Writing Wednesday: The Key to an Unforgettable Opening Line

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Once Upon a Time…

Readers shouldn’t judge your book by its cover, but a bad opening line can turn someone off an entire novel. Think of this sentence as you would a first impression. You need to convey something about yourself: what you represent, the tone of your personality and whether or not you seem like a good person with whom to spend some time. The opening of a book operates in much the same manner. That first sentence must set up the journey the story is about to take and also establish your voice as the author.

It Was the Best of Times, It Was the Worst of Times…

The opening to Charles Dickens’ A Tale of Two Cities is iconic for many reasons. Not only does it hint at the novel’s central tension between togetherness and hatred, but it also sets up the main motifs of doubles and repetition. It’s difficult to try and create one line that can so succinctly establish a story’s themes as well as be a unique and memorable sentence in its own right, and for this reason your opening line should always warrant a second and third look.

Many authors, like mystery novelist Stephen King, spend months crafting the perfect beginning to a story. This is not because they haven’t figured out the rest of the novel, but because they recognise the importance of hooking the reader from the very first opportunity. Don’t be afraid to move on from writing the opening line as you develop the rest of your character’s journey. It may not be until the arc is complete that you can truly understand where it needs to begin.

 

They Threw Me Off the Hay Truck About Noon…

An age-old piece of advice writing teachers offer is to open up a book to a random page to see how the author engages the reader’s interest in the heart of the story. The same practices you use in chronicling the most dramatic situation should be in place when crafting your opening line. Like the “hook” of a pop song, the opening line should not be exposition or back story but should plunk you down right in the centre of the action (or, as close to that as possible without leaving out key information).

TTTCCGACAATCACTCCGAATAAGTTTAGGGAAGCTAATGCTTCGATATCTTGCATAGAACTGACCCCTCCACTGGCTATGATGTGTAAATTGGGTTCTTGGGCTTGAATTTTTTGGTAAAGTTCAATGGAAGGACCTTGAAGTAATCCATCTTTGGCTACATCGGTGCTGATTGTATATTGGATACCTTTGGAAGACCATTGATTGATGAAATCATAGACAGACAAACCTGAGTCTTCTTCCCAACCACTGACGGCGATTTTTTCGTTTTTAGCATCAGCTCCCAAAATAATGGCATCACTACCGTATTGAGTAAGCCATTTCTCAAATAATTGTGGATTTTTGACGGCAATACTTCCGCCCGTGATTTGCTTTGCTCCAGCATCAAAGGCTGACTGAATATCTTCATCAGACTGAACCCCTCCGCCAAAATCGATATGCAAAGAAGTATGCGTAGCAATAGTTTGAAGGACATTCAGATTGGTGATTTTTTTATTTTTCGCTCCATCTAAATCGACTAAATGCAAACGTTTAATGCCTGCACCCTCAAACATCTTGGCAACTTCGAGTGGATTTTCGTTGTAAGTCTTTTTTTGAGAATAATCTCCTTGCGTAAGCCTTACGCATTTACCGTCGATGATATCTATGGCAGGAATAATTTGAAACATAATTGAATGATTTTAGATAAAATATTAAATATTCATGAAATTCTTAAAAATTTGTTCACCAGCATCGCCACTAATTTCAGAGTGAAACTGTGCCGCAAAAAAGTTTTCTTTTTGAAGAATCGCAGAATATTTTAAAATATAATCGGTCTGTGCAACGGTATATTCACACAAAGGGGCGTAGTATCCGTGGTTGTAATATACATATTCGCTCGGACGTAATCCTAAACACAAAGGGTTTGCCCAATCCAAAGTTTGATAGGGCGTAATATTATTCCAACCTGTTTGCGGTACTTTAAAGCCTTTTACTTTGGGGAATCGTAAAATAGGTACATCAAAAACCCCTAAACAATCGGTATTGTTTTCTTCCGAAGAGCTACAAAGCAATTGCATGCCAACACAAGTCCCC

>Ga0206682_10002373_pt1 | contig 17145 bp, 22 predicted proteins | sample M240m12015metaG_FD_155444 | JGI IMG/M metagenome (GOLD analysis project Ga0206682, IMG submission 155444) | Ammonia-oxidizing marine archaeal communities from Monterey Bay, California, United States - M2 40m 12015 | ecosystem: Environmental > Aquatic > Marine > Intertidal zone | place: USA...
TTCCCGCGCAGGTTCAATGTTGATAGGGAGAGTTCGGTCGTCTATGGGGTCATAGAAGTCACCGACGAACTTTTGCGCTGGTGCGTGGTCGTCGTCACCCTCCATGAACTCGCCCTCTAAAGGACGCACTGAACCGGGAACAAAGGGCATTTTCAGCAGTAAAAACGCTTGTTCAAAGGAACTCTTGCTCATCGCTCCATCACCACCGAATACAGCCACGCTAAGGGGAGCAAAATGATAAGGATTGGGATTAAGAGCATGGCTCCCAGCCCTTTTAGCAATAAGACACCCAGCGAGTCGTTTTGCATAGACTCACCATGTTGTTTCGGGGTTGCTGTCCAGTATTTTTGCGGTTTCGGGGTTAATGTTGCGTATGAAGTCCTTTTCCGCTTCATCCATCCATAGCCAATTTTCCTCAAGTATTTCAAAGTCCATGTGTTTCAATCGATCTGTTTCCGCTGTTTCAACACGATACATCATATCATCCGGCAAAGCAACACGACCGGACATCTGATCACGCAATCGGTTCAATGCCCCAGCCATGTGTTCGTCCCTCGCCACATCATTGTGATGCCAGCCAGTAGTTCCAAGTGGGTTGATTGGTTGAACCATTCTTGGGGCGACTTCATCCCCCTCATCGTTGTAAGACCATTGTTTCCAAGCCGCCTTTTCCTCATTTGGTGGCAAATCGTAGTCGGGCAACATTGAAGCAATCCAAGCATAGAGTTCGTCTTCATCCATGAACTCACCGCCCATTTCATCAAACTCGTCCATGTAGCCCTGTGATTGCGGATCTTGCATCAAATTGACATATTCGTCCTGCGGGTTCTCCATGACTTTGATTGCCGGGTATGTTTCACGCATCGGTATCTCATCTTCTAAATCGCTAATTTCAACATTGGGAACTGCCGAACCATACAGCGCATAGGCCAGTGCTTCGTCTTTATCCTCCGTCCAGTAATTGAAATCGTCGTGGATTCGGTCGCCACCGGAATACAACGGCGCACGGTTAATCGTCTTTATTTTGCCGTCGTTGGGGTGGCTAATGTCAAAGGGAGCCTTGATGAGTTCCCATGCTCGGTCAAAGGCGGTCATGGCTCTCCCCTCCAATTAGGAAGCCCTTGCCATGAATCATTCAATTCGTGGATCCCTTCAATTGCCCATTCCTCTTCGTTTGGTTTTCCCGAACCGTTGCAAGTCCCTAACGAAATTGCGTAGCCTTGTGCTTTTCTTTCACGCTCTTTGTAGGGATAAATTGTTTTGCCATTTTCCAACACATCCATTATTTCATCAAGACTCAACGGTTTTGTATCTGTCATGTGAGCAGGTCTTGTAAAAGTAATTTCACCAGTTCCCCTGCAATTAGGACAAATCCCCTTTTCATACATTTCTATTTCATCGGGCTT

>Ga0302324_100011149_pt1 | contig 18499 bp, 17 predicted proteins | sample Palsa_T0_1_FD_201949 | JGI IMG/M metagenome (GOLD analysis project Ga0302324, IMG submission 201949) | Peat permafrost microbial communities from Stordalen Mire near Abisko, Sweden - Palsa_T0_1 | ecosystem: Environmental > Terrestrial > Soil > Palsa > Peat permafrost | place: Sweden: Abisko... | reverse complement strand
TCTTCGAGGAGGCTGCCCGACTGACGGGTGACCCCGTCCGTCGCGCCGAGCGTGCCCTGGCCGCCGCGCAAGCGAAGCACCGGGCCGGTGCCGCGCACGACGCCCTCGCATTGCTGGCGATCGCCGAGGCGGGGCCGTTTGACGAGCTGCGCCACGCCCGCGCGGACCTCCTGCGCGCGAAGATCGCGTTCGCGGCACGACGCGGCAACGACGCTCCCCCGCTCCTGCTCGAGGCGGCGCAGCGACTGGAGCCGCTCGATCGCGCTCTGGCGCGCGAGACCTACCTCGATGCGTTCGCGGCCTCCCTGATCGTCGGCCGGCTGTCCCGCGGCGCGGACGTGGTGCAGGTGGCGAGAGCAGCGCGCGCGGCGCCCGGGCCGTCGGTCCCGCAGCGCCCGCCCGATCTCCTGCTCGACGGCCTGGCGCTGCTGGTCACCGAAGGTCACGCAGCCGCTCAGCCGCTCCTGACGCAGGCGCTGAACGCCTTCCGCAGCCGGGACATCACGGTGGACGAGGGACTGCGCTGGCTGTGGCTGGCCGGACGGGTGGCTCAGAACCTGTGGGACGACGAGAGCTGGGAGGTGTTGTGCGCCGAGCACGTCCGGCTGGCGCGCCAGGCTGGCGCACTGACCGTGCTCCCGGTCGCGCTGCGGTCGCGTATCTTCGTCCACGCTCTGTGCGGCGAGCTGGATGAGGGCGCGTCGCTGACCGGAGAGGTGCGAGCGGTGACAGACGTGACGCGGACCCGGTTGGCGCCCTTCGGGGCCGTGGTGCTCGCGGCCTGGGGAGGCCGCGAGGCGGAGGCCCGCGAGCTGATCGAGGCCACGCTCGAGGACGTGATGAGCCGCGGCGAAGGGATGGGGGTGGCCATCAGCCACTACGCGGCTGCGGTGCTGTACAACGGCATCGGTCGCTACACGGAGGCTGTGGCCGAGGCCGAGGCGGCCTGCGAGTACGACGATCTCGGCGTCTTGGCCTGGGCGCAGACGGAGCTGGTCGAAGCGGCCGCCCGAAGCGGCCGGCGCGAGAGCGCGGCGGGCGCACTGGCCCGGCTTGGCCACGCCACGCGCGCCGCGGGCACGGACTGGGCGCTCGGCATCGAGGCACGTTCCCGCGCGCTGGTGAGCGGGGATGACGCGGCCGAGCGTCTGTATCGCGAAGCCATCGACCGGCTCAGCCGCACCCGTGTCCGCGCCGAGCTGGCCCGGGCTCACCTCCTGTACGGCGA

The opening line to James M. Cain’s The Postman Always Rings Twice is a classic example of an author not risking boring their reader with extraneous information or indulgent commentary. As soon as you begin Postman you are thrown right into the middle of not only the story’s universe but the tale itself. The simple sentence works beyond place-setting and alludes to the narrator’s station in life and to the author’s no-frills style, as well.

It Was a Dark and Stormy Night…

Of course, for every great opening line there is a truly terrible one, and there is no phrase more hacky and often mocked than the one beginning Edward Bulwer-Lytton’s 1830 novel Paul Clifford.

It was a dark and stormy night; the rain fell in torrents — except at occasional intervals, when it was checked by a violent gust of wind which swept up the streets (for it is in London that our scene lies), rattling along the housetops, and fiercely agitating the scanty flame of the lamps that struggled against the darkness.

It’s too bad, really, because the first seven words actually set the mood pretty clearly. If Bulwer-Lytton hadn’t gone on at length about just how dark and stormy that night was, he probably would not have earned his place in infamy as a the archetypal example of melodramatic prose. So over-indulgent is the beginning to Paul Clifford that it has inspired a well-known and popular annual contest to create the most “wretched” opening sentence possible. The Bulwer-Lytton Fiction Contest celebrates everything wrong in storytelling, from unnecessary adverbs to graphic descriptions of the most mundane circumstances. Read through 2013’s Contest Winners for some hilarious examples of how not to get your novel started.

Opening lines like the ones beginning A Tale of Two Cities and The Postman Always Ring Twice work because they are concise and memorable. They remain easily quotable, even for people who haven’t read the works from which they come, and immediately call to mind a specific place, time and character. Which opening lines have stayed with you long after you have finished reading?

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